For instance, if a plant shows 20% coverage on the underside of, let’s say, half its leaves, it is an A rated plant, but if that same plant also shows ten percent coverage on the upper sides of the leaves, then it becomes an A-. Further, if the same plant shows coverage as heavy or heavier (almost unseen in my experience) on the upper side of the leaves as on the underside of its leaves, it is then knocked down a full ranking to a B. Since I am not literally counting every spore and measuring the square millimeters of coverage versus uncovered areas of the leaf, this is subjective.  The key is to practice, spend a lot of time looking at infected leaves from various cultivars and compare infected leaves from various cultivars to each other to gain as impartial and subjective an eye as you can. Some people are going to be better at this than others, but I do not rule out the ability of the hobbyist to do this. After all, hobbyists often learn to observe a great deal of minutia such as petal width, teeth and edge details, shading of colors, etc. Either acting as if you can’t do it or getting emotional over rust being on a cultivar you have a given attachment to (positive or negative) will derail the process faster than anything else can and lead to (sometimes wildly) inaccurate perceptions.

I can’t stress enough how important it is in all aspects of rust to just take a deep breath and realize that the world won’t end over it. In most instances, taking a step back and realizing that the problem is manageable and that you aren’t about to be ‘wiped out’, ‘utterly ruined’ or ‘totally annihilated’ is a good first step. Then, rather than running at break-neck speed for the sprays or starting to rip things with a speck of rust out of your garden willy-nilly, you can calmly proceed to begin making observations, some careful notes and over the course of a few weeks, begin to get a feel for what cultivars are more or less effected and formulate a sensible plan from which to proceed. In that calmer mindset, you can then make the critical evaluations with an eye less colored by emotion or sensationalism.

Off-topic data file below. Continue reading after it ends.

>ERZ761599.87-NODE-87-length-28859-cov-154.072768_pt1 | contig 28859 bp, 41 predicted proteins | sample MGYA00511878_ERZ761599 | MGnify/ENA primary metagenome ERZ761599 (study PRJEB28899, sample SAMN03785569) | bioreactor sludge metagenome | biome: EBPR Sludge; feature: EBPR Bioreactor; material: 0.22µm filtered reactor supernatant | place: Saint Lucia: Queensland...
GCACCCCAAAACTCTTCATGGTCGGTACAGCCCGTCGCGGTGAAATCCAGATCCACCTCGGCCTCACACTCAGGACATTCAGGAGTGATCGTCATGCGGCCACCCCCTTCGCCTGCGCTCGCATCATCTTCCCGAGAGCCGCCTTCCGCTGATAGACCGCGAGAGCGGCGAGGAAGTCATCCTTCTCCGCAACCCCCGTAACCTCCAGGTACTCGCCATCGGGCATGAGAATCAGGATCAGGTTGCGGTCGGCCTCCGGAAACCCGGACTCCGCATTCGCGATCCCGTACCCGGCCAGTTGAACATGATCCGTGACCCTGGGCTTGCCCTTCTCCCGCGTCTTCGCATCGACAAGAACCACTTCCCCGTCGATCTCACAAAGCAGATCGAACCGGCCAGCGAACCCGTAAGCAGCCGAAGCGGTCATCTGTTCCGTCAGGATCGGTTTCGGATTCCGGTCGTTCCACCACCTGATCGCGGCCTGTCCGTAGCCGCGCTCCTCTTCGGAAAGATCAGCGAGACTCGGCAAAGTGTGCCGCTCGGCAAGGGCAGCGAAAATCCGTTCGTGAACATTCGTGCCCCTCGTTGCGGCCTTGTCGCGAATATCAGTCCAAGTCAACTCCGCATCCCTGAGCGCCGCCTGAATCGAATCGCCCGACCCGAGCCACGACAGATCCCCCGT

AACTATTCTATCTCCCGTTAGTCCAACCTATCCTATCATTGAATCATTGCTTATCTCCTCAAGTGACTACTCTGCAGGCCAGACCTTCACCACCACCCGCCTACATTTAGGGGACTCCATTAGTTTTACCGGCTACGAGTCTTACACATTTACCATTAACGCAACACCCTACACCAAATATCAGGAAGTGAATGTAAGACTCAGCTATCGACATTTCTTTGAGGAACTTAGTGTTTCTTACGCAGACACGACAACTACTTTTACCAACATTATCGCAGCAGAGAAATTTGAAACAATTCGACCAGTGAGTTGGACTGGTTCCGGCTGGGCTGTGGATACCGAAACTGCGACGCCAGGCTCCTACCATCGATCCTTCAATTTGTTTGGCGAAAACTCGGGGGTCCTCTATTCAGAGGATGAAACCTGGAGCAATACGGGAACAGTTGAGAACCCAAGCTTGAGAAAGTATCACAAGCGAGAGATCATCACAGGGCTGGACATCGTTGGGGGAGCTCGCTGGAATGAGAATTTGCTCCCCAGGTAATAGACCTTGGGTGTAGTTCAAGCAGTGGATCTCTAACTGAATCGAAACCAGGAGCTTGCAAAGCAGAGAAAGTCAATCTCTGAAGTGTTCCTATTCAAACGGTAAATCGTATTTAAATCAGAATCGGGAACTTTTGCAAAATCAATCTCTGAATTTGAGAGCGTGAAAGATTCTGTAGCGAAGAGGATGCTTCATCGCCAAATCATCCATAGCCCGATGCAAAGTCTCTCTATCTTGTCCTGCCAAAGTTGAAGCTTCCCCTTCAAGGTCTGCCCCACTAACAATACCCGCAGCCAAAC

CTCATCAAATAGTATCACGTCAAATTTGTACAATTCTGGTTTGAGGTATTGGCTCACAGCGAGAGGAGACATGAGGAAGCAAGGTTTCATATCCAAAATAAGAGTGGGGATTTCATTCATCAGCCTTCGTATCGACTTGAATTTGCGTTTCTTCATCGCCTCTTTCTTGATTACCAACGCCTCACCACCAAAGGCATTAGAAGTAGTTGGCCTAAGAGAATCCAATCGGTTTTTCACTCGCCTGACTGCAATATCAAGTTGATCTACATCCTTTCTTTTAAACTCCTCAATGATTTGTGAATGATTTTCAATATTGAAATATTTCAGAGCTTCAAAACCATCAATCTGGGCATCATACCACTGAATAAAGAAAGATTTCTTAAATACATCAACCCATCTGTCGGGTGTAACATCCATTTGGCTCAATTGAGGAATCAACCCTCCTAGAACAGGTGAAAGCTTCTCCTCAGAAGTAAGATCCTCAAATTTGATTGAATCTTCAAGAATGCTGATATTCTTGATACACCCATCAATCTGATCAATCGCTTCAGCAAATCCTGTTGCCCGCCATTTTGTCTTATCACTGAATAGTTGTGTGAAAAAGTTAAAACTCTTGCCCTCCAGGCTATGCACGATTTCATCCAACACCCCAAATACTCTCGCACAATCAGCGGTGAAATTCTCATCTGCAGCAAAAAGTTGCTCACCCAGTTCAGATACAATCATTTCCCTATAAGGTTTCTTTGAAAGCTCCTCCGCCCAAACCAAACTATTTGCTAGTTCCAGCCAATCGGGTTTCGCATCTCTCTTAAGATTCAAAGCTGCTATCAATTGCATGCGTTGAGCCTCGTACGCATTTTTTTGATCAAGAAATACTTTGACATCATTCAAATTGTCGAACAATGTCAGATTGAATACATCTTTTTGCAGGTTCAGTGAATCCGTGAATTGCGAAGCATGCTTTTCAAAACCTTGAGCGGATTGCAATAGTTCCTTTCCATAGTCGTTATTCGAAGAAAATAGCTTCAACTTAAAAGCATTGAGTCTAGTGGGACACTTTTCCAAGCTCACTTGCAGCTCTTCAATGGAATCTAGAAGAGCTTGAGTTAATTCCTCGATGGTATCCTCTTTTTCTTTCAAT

Learning to properly evaluate the level of rust on any given cultivar is not easy, but it is also not extraordinarily difficult. It is not impossible! It can be done and I have faith that you can do it. There are some simple points to consider that will help. In some instances, the rust actually manifests in ways that can help you determine what you are seeing. It is not uncommon to see rust on fairly resistant cultivars clustered only on the tips of the undersides of the leaves, or in some instances, at the bases of the leaves. In those instances, you can fairly easily gauge how much of the underside of the leaf is covered just by measuring how long the leaf is, and then how much of the leaf is covered in rust, or you can then prepare an average from several leaves on that cultivar for even more accuracy overall. A little math is required, but it isn’t a quantum formula.

In other instances, the rust may be scattered over the entire surface of the underside of the leaves or on both sides of the leaves, much like a scattering of salt. The amount can vary widely. The easiest way to come to a conclusion of coverage in this instance is to attempt to judge how much leaf is showing through the salting of spores. This is more difficult to gauge than when the rust is restricted to a specific portion of the leaf, but it is not impossible to gauge. I hope in the future that we can come up with a series of photos showing leaves with different levels of rust to create a general visual guideline for those new to evaluating rust levels, but until that gets done, I hope these general ideas can help you to make some fairly accurate evaluation assessments in your own garden.